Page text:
Handing the Sixth Man of the Year award to Jamal Crawoford for the third time in his career suggests the people voting for it haven’t been watching a lot of basketball this season. I’m not sure Jeremy Lin did enough to win it, but it probably should have gone to someone else.
Under normal circumstances, which means a coach that plays him according to ability and previous performances, I think Lin would have been the favorite to win the award. He finished 7th. But that’s all hypothetical wisdom. We can write all we want about how important Lin really is to the Hornets and what he can do in the right role, but the award isn’t given for only the finest performances in specific games or what a player can do on the right team or playing for the right coach.
Crawford, who sometimes does more harm than good to the Clippers due to his narrow contribution and zero attempt at helping on defense, finished only 61st among players who started 40 games or less and played 65 games or more this season. He was sixth in scoring, declining from last season. Crawford declining and playing worse than he did in previous seasons for the Clippers, when he was more deserving of the award (and won it) shouldn’t be a factor in the voting process. Bottom line? Someone else should have gotten it. PER, win shares, scoring. Crawford isn’t close to the top in any of these. More than anything, it feels like a lazy pick and not trying too hard to think about who actually deserves it.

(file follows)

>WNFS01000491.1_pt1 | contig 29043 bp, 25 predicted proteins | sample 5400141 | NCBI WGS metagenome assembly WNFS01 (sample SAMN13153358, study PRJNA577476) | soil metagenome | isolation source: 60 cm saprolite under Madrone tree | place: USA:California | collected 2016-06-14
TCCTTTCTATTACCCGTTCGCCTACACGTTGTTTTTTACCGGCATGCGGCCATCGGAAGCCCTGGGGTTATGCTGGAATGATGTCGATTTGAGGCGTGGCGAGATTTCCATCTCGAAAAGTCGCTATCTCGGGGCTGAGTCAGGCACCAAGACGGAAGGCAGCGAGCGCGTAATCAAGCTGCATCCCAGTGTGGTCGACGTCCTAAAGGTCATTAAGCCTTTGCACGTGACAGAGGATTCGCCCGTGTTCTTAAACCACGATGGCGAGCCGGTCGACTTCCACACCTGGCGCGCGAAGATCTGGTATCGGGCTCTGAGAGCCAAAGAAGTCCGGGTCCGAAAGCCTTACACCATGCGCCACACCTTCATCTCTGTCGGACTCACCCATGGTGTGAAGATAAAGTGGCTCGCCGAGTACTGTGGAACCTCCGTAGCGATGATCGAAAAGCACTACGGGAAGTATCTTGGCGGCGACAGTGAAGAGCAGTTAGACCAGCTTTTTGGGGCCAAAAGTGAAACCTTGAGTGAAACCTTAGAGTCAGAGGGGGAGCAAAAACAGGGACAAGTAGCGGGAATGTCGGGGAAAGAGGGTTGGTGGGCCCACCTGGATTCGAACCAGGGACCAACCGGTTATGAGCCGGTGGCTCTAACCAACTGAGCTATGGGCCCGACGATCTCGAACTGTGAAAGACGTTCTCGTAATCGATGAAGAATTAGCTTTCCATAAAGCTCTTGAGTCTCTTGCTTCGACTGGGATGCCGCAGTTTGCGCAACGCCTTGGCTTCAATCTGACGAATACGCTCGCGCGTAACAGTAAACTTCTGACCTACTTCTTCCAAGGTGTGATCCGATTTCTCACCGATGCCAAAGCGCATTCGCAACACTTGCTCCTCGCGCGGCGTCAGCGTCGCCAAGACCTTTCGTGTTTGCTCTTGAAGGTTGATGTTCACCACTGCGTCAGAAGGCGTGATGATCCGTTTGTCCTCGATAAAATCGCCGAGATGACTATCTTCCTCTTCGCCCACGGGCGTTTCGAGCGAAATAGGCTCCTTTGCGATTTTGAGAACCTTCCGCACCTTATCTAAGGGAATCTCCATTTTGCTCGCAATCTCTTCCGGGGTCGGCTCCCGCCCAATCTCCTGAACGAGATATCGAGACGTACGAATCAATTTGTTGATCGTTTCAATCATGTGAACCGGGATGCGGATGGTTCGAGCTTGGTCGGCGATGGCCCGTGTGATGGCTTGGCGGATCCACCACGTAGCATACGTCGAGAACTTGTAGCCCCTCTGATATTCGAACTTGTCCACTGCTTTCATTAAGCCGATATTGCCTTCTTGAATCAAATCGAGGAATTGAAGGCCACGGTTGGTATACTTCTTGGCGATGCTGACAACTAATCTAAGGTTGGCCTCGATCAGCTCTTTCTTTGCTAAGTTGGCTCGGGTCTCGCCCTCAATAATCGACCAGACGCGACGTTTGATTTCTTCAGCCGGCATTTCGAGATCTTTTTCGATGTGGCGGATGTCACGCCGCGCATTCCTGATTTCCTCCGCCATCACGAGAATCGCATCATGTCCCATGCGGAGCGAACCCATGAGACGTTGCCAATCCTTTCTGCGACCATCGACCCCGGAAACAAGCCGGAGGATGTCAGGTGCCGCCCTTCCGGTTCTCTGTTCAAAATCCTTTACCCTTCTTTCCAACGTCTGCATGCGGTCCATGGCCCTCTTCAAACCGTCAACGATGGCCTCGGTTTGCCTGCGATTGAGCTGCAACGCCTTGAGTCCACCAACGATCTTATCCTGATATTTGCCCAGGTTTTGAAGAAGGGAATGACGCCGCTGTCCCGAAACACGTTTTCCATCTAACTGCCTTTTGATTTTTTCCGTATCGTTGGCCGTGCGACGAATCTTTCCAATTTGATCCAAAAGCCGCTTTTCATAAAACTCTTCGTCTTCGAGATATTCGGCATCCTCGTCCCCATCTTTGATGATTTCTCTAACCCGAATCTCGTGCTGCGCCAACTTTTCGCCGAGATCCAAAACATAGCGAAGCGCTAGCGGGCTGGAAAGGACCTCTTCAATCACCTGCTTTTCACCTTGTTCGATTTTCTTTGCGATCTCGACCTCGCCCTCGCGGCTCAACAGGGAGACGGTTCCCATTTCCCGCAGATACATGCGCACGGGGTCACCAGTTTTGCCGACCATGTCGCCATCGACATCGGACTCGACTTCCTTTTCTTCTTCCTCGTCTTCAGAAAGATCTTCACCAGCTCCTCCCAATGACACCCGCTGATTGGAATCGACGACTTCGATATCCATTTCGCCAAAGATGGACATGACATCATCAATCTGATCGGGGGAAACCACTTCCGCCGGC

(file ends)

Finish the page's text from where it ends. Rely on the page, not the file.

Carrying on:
And in connection to more current events, Lin shouldn’t be on the bench when the Hornets play the Miami Heat in game 2 of their first round payoff series. I doublt Clifford doesn’t make any adjustments at all. I also doubt he suddenly changed his mind about Kemba Walker being the way to win the next game and this series. The punch to the gut the Hornets received against the Heat, exposing almost every flaw they have as a team and in this specific matchup, especially with their current lineup, might not have been enough.
Lin didn’t have a great game, but not a bad one either. The Hornets actually played defense during his minutes, especially when Walker wasn’t on the floor. In the few times he did have the ball, he drove to the basket or tried to get some ball movement going, something the Hornets did especially bad in the loss. The problem is I have a hunch Clifford thinks it was simply a matter of effort and execution that caused the Hornets to look this bad, instead of his team being completely unprepared to what they should have known was coming, while the bench offered them zero answers as the game quickly turned into a humiliating blowout.
Starting Lin, or at least devising a game plan that better suits his talents instead of the one thing Walker knows how to do, is a step in the right direction for the Hornets. It mght not be enough to win this series, but it’ll at least make it competitive, which right now it’s the complete opposite of.